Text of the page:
At the centre of Suzette Mayr’s novel is Patrick Furey, a senior in high school who commits suicide after he is dumped by his secret boyfriend and is bullied by his boyfriend’s girlfriend (it’s complicated). From this shocking event unf olds the stories of seven people whose lives are deeply changed as a result of the suicide in their midst. It’s not so much that these people were close to Patrick, but that they are startled awake and find crises in their own lives.
Monoceros is a beautiful novel. I searched for other words to describe the book, but “beautiful” truly captures its essence in so many ways. Mayr writes in sparing prose, with an unconventional lack of quotation-marked dialogue (don’t worry, she uses em-dashes like the French). Her triumph is the seven alternating perspectives, in which each character leaps from the page full-formed and truly sympathetic. Characters doesn’t get much page space at a time, maybe two or three pages, but their stories, emotions, and reactions are concise and heartfelt.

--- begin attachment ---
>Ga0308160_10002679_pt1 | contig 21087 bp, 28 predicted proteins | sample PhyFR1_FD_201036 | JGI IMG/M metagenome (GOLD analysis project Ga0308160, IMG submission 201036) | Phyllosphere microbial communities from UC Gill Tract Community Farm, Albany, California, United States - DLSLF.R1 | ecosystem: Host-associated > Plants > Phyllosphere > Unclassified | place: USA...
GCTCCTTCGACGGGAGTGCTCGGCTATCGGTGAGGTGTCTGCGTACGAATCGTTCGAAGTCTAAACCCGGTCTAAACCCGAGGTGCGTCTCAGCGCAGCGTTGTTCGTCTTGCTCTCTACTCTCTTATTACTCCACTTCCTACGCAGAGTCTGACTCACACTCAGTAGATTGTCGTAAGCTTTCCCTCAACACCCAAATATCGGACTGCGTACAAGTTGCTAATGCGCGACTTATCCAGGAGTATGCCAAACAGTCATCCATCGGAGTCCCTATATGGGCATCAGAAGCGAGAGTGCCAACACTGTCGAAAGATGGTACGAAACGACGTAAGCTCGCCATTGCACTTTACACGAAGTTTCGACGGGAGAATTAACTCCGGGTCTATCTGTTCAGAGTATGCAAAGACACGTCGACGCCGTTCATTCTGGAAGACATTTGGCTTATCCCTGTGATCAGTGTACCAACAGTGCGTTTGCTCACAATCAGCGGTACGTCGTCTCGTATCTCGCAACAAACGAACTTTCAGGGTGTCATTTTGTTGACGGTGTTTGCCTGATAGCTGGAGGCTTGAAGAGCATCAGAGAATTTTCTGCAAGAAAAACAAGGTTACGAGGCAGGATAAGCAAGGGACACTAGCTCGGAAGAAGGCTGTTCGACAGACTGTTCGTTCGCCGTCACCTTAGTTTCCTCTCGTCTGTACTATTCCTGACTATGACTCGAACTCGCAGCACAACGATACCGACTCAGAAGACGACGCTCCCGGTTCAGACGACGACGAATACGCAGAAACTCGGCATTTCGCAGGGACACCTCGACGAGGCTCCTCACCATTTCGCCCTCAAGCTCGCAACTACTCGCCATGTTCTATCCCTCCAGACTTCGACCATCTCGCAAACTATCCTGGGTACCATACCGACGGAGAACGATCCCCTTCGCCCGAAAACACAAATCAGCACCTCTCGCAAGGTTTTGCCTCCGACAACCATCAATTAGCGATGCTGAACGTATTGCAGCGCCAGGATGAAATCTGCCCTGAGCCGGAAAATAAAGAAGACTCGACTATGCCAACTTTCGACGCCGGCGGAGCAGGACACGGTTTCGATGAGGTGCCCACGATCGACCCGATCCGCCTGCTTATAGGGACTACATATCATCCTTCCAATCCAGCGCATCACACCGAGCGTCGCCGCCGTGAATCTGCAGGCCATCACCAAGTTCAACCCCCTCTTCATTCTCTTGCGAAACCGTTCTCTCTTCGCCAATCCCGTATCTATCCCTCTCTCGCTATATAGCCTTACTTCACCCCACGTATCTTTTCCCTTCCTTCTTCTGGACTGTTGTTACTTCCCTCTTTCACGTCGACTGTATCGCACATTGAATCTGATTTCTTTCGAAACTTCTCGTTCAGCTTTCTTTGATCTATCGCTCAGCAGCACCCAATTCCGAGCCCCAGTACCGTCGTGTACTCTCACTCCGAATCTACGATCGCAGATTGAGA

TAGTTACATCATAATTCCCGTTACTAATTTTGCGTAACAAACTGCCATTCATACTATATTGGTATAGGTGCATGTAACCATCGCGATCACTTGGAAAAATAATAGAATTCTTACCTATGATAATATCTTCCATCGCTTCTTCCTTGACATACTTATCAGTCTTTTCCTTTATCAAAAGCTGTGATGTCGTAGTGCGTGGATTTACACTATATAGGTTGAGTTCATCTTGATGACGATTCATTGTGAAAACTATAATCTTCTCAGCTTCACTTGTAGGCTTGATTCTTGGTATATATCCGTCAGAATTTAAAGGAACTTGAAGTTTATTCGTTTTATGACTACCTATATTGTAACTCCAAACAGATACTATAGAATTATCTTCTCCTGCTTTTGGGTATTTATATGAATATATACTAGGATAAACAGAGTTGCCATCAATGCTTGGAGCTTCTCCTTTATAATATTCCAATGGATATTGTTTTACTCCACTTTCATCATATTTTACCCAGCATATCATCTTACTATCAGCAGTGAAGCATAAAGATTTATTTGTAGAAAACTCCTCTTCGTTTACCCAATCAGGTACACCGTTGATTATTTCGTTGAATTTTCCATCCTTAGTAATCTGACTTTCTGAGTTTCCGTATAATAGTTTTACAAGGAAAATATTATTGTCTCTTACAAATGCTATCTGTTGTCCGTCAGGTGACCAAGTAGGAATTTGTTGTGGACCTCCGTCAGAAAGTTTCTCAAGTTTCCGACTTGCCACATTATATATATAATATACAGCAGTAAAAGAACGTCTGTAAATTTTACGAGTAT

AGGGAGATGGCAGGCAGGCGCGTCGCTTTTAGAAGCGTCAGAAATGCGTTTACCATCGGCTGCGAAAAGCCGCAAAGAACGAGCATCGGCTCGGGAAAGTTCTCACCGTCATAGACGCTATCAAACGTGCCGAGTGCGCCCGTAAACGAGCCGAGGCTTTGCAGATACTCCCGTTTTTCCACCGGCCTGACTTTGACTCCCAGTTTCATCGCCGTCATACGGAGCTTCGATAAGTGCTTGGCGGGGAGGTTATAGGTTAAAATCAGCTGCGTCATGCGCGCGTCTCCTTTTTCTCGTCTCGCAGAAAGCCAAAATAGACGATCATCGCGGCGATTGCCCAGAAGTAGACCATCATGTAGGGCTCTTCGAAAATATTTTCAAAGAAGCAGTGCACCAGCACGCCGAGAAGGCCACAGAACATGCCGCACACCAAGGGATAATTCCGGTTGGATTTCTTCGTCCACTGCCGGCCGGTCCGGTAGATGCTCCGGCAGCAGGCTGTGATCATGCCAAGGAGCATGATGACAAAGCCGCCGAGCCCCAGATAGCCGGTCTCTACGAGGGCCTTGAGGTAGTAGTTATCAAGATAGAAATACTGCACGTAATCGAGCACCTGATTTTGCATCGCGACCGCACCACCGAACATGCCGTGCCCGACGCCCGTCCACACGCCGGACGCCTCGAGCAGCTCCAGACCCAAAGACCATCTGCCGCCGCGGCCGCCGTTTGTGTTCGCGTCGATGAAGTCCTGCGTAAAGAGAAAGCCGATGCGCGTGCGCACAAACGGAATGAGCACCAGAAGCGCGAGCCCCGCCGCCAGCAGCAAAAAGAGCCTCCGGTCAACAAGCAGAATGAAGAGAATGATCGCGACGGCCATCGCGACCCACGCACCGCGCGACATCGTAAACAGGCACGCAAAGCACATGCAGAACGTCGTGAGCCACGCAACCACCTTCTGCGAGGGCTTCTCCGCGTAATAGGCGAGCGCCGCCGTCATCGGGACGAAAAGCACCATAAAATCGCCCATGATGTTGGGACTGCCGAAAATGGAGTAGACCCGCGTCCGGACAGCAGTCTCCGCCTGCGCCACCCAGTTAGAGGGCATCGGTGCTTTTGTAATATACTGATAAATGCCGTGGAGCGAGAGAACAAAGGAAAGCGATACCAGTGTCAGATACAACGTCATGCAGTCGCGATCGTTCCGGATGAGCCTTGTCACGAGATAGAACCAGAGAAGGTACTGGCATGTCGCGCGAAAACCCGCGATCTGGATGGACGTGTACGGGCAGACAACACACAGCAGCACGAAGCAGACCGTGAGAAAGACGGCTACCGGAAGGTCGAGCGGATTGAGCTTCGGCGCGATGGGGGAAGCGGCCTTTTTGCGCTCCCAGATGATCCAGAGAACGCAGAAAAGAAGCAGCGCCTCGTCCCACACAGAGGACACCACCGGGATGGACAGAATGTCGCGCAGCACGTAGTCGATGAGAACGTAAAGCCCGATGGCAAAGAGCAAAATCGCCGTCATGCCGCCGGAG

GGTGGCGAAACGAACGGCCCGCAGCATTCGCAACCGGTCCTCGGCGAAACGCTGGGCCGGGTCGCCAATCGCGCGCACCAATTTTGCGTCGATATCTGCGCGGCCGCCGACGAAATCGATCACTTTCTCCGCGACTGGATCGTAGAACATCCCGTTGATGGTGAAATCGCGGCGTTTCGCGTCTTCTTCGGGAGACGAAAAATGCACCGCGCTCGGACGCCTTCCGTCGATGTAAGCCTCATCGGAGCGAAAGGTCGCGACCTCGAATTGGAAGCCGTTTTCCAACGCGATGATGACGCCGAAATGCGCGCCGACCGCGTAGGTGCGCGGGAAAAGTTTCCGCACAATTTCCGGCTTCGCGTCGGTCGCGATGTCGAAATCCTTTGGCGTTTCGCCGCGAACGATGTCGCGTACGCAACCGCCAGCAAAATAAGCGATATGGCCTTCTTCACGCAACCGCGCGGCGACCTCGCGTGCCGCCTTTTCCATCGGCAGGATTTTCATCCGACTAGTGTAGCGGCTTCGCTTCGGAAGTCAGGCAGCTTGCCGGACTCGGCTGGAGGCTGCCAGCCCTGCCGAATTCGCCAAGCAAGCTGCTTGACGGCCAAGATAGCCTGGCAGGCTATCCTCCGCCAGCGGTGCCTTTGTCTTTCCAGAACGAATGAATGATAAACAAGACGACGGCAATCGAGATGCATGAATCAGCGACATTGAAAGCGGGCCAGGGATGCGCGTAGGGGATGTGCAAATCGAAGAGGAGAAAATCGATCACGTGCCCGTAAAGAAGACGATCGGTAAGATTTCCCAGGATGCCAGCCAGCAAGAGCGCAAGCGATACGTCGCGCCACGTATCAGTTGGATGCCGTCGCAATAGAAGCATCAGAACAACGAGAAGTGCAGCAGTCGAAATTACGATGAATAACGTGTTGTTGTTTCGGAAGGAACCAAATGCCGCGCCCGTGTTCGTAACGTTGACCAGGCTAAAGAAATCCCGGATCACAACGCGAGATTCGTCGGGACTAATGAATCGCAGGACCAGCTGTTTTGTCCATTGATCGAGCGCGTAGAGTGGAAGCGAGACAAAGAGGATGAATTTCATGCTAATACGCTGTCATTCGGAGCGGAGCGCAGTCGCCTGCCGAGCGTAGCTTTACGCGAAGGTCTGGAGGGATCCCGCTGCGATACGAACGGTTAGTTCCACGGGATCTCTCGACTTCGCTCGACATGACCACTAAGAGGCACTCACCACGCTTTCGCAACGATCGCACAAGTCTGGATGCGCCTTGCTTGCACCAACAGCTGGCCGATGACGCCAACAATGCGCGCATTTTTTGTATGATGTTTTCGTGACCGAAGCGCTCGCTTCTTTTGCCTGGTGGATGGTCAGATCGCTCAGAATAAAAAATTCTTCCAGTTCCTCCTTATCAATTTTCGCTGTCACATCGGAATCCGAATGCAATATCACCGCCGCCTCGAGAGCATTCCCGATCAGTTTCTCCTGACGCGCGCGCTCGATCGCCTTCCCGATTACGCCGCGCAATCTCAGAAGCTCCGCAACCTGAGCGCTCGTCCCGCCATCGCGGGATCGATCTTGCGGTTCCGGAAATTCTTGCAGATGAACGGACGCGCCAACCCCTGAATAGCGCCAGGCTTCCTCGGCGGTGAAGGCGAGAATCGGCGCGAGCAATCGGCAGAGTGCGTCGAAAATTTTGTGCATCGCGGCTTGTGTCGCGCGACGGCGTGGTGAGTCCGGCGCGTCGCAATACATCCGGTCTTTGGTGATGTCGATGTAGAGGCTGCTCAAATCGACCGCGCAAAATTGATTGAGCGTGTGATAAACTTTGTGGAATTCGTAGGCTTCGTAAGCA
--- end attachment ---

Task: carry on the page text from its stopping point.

While I would describe this as a very literary novel, it’s also very accessible to readers, with none of that obtuseness some literary prose. The literariness comes from the perfection and beauty in the writing, the careful threading together of the disparate lives of seven characters, and the searing examination of how hiding your true self can lead to a lot of hurt.
Monoceros by Suzette Mayr is published by Coach House Books, 2011.